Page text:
What you need to know about the upcoming Canadian ELD mandate
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What you need to know about the upcoming Canadian ELD mandate

Managing Editor of Fleet Equipment Magazine

Art by Tammy House

Cross-border cooperation can be a thing of beauty, as anyone who has heard the beautiful harmonies of Crosby, Stills, Nash and Young or watched another Nash (Canadian Steve Nash) lead revolutionary offensive play on the Phoenix Suns in the mid-’00s can attest. However, if you operate a business in both the U.S. and Canada you can’t forget that, while the two nations are similar on the surface, they have their own sets of differing regulations and laws, and you will need to abide by both. 

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If any of the more than 5 million trucks that cross the Canadian/U.S. border each year are part of your fleet, you need to know about the upcoming Canadian ELD rule.

In June of this year, Canada will implement an ELD mandate similar to the one the U.S. Dept. of Transportation made mandatory in December of 2019. The two-year phase-in period for this mandate ends on June 12, meaning fleets that plan to operate in Canada will need to have a compliant ELD by that date. 

While similar, the Canadian mandate is not identical to that of the U.S.

“For fleets that are moving across the U.S./Canada border regularly, the question is how to remain compliant with this new regulation and choose ELDs that comply with both countries’ standards,” says Kevin Aries, head of global product success for Verizon Connect. “There are differences in requirements for certification of ELD devices. For instance, in the U.S., ELD manufacturers can self-certify devices. In Canada, third-party vendors are tasked with certifying devices set by the government.”


“This means that even if a manufacturer shows up on the registered ELD list in the U.S., there is still a possibility that the solution may not be fully compliant with the FMCSA’s technical specification and is at risk of being removed from this list,” says Scott Sutarik, vice president of commercial vehicle solutions at Geotab.

“In addition, it is critical that your current ELD provider is certified in both countries,” he continues. “If your provider is currently self-certified in the U.S. but fails to obtain Canadian certification by June, your ELDs will not be valid or compliant when your drivers cross the border into Canada.”

Beyond certification


Certification may be the biggest difference between the two ELD rules, but it’s not the only one. Three additional differences include:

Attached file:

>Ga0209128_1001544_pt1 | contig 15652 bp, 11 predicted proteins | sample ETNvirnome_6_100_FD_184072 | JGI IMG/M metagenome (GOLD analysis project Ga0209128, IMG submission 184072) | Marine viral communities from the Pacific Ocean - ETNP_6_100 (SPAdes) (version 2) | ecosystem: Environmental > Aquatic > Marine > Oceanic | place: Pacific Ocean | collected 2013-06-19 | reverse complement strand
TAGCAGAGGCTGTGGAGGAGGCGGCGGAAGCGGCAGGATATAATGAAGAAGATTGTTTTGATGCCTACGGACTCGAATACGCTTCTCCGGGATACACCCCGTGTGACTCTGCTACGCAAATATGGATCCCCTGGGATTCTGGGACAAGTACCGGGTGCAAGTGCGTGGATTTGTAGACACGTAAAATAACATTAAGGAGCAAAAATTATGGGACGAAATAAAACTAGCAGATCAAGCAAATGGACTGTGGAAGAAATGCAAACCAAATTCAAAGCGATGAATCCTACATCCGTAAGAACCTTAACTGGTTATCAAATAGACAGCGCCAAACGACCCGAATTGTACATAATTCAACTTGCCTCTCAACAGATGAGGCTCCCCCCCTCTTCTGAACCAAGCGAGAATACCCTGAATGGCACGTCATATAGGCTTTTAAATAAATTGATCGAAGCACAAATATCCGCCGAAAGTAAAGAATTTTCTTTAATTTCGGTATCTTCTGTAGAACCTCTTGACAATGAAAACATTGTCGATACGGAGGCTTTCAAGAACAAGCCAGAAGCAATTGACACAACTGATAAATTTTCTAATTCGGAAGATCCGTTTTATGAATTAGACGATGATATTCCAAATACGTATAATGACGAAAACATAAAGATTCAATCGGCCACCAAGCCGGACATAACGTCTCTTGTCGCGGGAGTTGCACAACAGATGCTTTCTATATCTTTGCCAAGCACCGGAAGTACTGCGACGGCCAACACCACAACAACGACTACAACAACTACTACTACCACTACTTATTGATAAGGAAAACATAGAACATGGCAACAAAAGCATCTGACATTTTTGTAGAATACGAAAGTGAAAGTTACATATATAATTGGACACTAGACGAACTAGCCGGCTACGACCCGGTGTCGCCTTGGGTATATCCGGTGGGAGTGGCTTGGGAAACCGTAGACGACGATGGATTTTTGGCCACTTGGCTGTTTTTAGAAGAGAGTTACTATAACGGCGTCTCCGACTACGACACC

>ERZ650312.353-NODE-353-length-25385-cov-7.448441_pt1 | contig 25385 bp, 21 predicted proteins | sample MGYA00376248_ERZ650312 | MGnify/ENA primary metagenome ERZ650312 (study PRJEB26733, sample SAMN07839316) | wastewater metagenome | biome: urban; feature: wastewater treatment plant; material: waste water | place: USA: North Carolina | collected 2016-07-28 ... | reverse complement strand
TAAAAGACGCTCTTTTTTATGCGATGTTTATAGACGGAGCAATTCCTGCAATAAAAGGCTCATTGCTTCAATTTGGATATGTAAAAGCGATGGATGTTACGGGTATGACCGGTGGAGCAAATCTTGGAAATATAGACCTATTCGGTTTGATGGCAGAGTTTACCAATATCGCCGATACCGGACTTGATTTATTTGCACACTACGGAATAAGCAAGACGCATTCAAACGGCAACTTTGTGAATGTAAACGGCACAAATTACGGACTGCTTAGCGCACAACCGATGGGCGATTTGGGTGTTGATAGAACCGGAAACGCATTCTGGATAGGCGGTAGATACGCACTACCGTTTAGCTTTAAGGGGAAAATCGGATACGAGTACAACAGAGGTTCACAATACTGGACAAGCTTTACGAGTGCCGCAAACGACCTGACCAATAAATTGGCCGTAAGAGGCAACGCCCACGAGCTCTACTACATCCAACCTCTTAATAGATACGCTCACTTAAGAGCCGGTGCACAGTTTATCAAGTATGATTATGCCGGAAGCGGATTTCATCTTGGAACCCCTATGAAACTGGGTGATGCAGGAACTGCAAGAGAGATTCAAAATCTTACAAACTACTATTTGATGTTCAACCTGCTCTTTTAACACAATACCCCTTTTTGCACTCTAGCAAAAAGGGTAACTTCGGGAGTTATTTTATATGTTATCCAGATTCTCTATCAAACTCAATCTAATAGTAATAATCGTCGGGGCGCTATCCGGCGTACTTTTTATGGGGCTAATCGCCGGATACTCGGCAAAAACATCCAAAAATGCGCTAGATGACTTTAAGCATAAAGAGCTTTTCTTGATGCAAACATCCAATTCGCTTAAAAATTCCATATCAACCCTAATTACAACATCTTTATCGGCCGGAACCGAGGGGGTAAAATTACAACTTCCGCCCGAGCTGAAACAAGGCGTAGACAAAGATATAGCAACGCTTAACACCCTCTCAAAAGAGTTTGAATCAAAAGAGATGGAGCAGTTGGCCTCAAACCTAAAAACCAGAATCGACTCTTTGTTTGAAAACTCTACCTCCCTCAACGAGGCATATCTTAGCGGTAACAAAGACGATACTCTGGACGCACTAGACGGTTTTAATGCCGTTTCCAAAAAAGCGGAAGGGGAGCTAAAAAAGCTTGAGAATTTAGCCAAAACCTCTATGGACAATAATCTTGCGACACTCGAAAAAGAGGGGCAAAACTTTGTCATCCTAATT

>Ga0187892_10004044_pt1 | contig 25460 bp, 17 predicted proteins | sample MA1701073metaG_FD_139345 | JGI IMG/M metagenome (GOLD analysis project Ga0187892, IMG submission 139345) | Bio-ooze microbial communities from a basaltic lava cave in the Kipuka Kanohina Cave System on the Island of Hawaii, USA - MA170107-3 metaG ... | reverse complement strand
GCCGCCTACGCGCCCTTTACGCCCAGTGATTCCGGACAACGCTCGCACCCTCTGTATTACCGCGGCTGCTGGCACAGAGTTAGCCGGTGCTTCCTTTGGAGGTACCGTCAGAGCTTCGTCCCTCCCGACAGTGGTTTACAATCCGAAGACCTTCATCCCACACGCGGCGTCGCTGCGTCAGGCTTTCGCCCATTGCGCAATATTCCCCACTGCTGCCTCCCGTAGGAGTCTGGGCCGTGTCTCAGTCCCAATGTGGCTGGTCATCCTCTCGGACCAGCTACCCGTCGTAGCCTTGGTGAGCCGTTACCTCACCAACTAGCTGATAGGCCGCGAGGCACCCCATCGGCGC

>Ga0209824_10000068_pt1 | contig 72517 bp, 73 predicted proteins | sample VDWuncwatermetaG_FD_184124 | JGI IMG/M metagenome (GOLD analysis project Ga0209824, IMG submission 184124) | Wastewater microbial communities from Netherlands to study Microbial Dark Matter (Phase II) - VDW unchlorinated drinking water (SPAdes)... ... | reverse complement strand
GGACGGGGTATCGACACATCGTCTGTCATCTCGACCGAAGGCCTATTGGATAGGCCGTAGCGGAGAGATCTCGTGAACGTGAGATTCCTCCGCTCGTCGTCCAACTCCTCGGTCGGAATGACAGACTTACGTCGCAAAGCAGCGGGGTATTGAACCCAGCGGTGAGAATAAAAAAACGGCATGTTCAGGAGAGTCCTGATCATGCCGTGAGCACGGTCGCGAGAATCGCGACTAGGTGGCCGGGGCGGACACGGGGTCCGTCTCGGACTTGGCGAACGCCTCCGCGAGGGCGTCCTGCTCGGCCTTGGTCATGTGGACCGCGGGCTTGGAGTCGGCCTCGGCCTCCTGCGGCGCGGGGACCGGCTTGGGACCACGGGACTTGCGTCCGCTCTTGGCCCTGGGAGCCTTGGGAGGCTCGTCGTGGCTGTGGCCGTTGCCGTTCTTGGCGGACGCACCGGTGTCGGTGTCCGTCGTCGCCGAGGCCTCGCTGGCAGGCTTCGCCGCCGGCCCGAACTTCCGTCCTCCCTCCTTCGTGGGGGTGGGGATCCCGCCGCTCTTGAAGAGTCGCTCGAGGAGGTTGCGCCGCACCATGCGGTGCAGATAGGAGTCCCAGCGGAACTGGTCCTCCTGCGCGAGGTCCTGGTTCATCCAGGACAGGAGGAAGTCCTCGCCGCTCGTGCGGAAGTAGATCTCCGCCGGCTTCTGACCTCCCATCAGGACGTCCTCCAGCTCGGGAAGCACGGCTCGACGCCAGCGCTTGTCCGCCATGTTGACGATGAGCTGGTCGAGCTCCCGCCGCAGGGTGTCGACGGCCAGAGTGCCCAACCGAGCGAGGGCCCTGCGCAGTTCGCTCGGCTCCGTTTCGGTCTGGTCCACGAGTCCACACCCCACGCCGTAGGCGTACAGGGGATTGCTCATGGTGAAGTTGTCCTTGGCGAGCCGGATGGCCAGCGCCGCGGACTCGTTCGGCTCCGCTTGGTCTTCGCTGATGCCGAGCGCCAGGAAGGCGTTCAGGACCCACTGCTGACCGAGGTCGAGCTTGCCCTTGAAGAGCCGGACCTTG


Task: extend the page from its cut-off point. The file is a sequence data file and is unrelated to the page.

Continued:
A need for driver training: “Guidance on rules impacting items such as malfunction and diagnostic events [M&Ds], personal use of the vehicle and EROD transfers each have subtle to large differences that will likely require driver training, especially for drivers who operate in both the U.S. and Canada,” notes Glenn Williams, vice president of product management for Trimble Transportation.


Transfer differences: Another key difference between the two mandates, Geotab’s Sutarik adds, is that Canadian drivers will not transfer logs electronically to a federal system the way that U.S. drivers are required to transfer logs to eRODs. Instead, drivers will be required to email a transfer file to officers.

Minimum requirements: “Canadian ELDs are required to meet the Technical Standard for Electronic Logging Devices,” Sutarik notes. “This standard specifies the minimum requirements for an ELD to be compliant with the specifications set out by the Canadian Council of Motor Transportation Administrators [CCMTA].”


ELD fundamentals still apply

This means that, as with the U.S. rule, the key is in finding an ELD that can do everything you need it to do.

“Despite the differences in mandate requirements, the Canadian and American ELD regulations have proven to be similar in many respects such as ELD feature requirements,” Sutarik says. “These requirements include, but are not limited to, engine synchronization, GPS tracking, automatically capture drive time, on-screen display and more.”

“We are committed to providing customers with a solution that not only complies with the Canadian mandate, but fits within their business to drive increased efficiencies throughout their fleet,” Trimble’s Williams says.


“Ultimately, it’s important to find a device that is certified in both countries to help keep operations streamlined. Understanding the certification process of both countries helps empower fleet managers to make the best decision for the business and to stay compliant across both sides of the border by June,” Verizon Connect’s Aries concludes.

The bottom line: if you want to continue your business’s cross-border harmony, study up and make sure your ELDs are compliant in both countries.

RELATED: Need an ELD buying guide? FE has one for you here.

Fleet Equipment Magazine